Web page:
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food for thought

Leslie Beck, a Toronto-based private practice dietitian, is director of food and nutrition at Medcan. Follow her on Twitter @LeslieBeckRD

When it’s too hot to cook indoors, a cold crisp green salad is a refreshing meal option. Having salad for dinner is also a way to enjoy summer’s nutrient- and flavour-packed local produce.

If your go-to summer salad is just mediocre – e.g., a chicken breast plopped on a bed of baby greens – it’s time to bolster its nutritional value and flavour factor.

Don’t get me wrong, chicken with salad greens is a nutritious meal. The following tips, though, will amp up the nutrient content of your summer salad – and make it tastier and more satisfying, too.

Mix up your greens.

Leafy greens are loaded with vitamins, minerals and phytochemicals that help keep your heart, brain, eyes, even your gut, healthy as you age. In general, the darker the green the stronger its nutritional benefit.

When it comes to lettuce, romaine gets top score for overall nutrient content. It’s an exceptional source of folate, beta-carotene, brain-friendly lutein and bone-building vitamin K. Butterhead lettuce (e.g., Boston, Bibb) provides, per serving, more folate, calcium, iron, potassium and vitamin K than green and red leaf lettuce but has less beta-carotene and lutein.

Due to its light colour, iceberg lettuce contains very little beta-carotene and lutein but still provides some potassium, folate and vitamin K.

Other highly nutritious salad greens include spinach, arugula, watercress, kale, Swiss chard and dandelion greens.

If you use packaged greens, choose ones with best-before dates as far in the future as possible and eat them within three days. The longer greens sit in bags or containers, the more time there is for potential bacteria to grow.

Include other vegetables.

To add extra fibre, as well as a range of textures, colours, nutrients and phytochemicals to your salad, toss in a variety of vegetables – raw, grilled, roasted, even pickled.

To boost your salad’s vitamin C content, add chopped sweet red or yellow bell pepper; half a yellow pepper has an impressive 170 mg of vitamin C, two days’ worth. Cabbage, cauliflower and broccoli provide cruciferous phytochemicals linked to cancer prevention.

Radish, celery, zucchini and mushrooms, while pale in colour, are other vegetables that deliver nutrients and phytochemicals. Ditto for sliced fennel bulb.

For fast salad prep, wash and dry head lettuce when you get it home from the market. Wrap clean lettuce leaves in paper towels and store in a re-sealable produce bag or a lettuce keeper.

Chop vegetables like bell pepper, celery, radish, carrot, broccoli, cauliflower and cabbage in advance. Store in airtight containers in the fridge and use within three days. Celery, radish and carrot will last longer if stored in water; change the water every other day.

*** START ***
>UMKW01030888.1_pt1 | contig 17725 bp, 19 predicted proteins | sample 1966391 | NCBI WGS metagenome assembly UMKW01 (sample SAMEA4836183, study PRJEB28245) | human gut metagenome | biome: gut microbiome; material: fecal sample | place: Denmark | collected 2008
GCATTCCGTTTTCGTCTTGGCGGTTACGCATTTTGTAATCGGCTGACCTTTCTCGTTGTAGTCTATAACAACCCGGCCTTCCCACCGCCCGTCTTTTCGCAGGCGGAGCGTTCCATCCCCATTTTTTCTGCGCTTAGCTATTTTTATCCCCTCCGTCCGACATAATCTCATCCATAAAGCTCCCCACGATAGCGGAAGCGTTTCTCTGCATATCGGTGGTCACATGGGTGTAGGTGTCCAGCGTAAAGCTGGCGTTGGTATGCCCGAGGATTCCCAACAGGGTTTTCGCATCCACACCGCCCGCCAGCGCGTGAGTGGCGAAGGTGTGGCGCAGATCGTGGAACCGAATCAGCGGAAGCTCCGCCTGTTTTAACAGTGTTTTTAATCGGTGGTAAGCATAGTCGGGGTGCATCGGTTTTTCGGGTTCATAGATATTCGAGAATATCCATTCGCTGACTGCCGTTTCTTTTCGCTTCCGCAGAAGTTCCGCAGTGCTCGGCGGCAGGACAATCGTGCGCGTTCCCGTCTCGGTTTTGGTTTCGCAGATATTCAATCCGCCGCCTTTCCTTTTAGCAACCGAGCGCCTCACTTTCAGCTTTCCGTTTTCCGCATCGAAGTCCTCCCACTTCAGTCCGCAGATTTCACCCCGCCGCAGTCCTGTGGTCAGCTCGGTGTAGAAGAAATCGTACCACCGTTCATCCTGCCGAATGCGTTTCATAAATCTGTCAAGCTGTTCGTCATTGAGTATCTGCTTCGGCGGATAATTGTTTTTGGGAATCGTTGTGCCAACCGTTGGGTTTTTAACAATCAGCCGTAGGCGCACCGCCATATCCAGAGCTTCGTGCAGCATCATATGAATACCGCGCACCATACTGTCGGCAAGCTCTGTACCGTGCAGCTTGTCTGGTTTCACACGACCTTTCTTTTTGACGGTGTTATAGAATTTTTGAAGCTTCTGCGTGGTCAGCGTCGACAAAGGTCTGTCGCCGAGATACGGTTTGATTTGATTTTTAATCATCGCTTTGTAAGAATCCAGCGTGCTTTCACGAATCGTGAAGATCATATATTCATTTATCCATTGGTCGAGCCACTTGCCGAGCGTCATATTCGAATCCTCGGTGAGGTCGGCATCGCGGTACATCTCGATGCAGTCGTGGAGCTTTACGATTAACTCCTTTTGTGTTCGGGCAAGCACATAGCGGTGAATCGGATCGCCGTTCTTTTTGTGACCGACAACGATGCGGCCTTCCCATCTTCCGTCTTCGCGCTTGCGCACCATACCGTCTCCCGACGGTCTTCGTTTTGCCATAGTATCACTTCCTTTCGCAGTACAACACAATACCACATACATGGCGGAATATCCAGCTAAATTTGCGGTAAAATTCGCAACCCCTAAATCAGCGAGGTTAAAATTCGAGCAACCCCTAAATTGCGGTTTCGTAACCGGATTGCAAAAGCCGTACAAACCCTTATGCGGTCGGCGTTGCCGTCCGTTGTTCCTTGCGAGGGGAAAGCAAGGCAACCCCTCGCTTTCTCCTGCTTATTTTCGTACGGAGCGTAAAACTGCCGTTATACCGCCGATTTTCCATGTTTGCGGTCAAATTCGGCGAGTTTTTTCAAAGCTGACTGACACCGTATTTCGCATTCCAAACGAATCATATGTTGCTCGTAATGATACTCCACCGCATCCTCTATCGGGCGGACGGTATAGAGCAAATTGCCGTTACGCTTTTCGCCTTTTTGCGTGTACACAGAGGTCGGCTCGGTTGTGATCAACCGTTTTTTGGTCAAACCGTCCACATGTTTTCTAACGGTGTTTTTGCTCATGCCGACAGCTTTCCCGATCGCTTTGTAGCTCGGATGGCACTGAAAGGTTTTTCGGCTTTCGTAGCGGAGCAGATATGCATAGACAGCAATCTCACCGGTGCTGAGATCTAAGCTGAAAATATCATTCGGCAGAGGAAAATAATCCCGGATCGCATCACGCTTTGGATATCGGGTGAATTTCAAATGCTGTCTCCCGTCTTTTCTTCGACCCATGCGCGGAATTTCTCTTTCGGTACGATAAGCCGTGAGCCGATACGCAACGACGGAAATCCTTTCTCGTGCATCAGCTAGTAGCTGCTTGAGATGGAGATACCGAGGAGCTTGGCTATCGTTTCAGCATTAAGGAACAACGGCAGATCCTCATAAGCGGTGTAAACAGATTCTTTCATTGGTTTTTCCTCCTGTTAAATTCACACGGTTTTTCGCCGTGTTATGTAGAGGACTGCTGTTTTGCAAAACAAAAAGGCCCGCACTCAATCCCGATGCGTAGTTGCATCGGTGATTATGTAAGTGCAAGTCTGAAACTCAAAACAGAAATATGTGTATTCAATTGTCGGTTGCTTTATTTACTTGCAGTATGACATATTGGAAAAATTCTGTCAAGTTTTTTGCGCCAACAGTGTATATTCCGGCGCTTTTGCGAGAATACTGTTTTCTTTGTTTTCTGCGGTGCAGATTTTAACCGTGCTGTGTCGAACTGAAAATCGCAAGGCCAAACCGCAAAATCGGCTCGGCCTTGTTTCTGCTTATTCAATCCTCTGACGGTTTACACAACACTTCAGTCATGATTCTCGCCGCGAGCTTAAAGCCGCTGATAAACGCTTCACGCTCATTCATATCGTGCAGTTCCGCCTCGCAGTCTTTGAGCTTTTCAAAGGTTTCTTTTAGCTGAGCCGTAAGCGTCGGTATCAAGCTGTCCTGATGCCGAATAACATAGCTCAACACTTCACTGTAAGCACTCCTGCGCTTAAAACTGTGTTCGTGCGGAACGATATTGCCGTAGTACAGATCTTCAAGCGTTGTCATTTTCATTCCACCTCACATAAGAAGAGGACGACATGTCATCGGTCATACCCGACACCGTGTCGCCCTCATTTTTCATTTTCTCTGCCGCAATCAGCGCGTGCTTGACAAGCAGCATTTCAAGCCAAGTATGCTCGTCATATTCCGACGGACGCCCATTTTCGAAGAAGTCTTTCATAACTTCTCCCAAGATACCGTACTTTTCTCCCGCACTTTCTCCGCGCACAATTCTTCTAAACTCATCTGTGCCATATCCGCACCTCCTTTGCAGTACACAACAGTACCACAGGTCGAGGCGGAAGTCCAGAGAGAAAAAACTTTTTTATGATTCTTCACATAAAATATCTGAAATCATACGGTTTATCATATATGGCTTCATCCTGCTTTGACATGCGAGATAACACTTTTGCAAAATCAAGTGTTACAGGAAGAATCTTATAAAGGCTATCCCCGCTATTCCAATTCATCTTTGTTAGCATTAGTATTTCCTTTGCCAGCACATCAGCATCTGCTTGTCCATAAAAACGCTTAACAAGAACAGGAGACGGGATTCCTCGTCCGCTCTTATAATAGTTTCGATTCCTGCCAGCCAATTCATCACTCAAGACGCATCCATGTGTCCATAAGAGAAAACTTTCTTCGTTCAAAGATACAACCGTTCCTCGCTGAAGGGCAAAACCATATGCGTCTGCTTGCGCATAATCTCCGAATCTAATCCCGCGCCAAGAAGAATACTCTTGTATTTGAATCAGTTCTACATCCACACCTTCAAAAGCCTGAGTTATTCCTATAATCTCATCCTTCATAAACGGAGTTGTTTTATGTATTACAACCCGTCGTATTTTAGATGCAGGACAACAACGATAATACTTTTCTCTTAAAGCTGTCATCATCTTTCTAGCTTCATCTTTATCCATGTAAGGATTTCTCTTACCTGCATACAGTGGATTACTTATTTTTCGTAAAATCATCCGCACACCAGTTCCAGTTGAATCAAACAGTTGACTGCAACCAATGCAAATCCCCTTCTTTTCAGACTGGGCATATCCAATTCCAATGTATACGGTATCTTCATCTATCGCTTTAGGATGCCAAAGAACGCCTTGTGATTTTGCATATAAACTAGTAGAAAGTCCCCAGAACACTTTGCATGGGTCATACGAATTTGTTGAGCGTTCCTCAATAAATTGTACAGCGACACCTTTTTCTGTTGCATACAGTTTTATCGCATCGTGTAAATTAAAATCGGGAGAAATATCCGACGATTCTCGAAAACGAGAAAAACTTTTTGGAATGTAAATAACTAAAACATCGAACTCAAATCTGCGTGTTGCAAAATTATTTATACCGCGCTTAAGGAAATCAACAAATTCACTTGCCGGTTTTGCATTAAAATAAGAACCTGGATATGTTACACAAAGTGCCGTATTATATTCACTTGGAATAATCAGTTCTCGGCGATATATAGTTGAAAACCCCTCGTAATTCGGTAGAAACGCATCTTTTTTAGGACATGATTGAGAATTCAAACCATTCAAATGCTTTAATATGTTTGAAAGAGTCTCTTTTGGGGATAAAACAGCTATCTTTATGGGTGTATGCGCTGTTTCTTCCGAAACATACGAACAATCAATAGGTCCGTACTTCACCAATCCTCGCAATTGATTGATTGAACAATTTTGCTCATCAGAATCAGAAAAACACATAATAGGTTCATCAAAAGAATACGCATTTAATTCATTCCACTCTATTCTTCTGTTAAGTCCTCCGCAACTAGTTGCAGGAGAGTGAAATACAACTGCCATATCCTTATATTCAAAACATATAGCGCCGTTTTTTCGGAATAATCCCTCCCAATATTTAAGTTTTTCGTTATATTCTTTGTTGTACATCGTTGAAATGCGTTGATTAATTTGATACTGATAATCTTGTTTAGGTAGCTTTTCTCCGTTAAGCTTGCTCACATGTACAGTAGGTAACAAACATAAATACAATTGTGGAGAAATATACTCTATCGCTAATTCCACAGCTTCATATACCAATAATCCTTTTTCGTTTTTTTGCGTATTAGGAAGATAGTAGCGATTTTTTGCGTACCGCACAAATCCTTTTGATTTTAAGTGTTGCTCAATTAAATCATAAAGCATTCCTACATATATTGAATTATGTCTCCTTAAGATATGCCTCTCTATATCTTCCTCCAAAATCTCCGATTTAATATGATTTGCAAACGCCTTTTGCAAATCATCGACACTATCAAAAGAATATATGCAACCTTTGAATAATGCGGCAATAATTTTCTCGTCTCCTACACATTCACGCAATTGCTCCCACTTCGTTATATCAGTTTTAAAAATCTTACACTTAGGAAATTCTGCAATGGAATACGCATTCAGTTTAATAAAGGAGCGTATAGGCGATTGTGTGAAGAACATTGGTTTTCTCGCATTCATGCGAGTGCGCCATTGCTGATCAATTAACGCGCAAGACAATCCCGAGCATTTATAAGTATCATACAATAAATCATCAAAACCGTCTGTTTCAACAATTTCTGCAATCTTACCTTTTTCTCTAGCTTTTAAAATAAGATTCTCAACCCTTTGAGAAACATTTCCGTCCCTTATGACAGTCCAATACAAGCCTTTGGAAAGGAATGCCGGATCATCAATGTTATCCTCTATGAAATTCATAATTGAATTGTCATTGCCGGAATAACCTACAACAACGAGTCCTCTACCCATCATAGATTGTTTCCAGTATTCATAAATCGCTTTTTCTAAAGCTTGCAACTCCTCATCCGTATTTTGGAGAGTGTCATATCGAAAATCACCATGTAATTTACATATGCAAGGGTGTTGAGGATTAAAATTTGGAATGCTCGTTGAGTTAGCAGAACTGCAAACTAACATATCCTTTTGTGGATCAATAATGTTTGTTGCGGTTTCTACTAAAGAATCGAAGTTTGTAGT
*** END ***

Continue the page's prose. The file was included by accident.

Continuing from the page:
Add protein.

A meal-sized salad should include a decent source of protein to keep you feeling satiated longer. Plant-based options include shelled edamame, chickpeas, black beans, lentils and grilled marinated tofu.

Salmon, chicken, turkey and hardboiled eggs are other options. Tinned fish such as tuna, sardines and salmon are convenient and nutritious. Using fish tinned with the bones also adds calcium to your salad.

Toss in whole grains.

To balance out your salad meal, include fibre-rich cooked whole grains such as quinoa, barley, farro, freekeh, buckwheat, sorghum and spelt berries. Whole grains also supply some protein along with B vitamins, iron, magnesium and antioxidants.

Precook a batch of whole grains; store in the fridge for three to four days.


Fruit adds a hit of sweetness to salad. Plus, the vitamin C from fruit enhances your body’s ability to absorb iron in leafy greens and whole grains.

Seasonal blueberries, raspberries, strawberries and peaches pair well with leafy greens.

Boost flavour.

Toasted seeds and roasted nuts add flavour and crunch to salads. My favourites: toasted pine nuts and roasted slivered almonds which I keep on hand in the fridge.

Try spiced, instead of plain, chickpeas to your salad. You’ll find many different recipes online.

Fresh herbs punch up the flavour of salads, too. They also deliver polyphenols, anti-inflammatory phytochemicals. My go-to’s are parsley and mint, but dill, basil and cilantro are tasty, too.

Dress it with a homemade vinaigrette.

Certain nutrients and phytochemicals in vegetables (e.g., vitamins E and K, beta-carotene, lutein) are fat soluble. That means your gut will absorb more of them if you toss your salad with an oil-based dressing.

Instead of store bought, I prefer homemade vinaigrette dressings (no sugar, little or no salt). I make enough for a week and store it in a salad dressing shaker.

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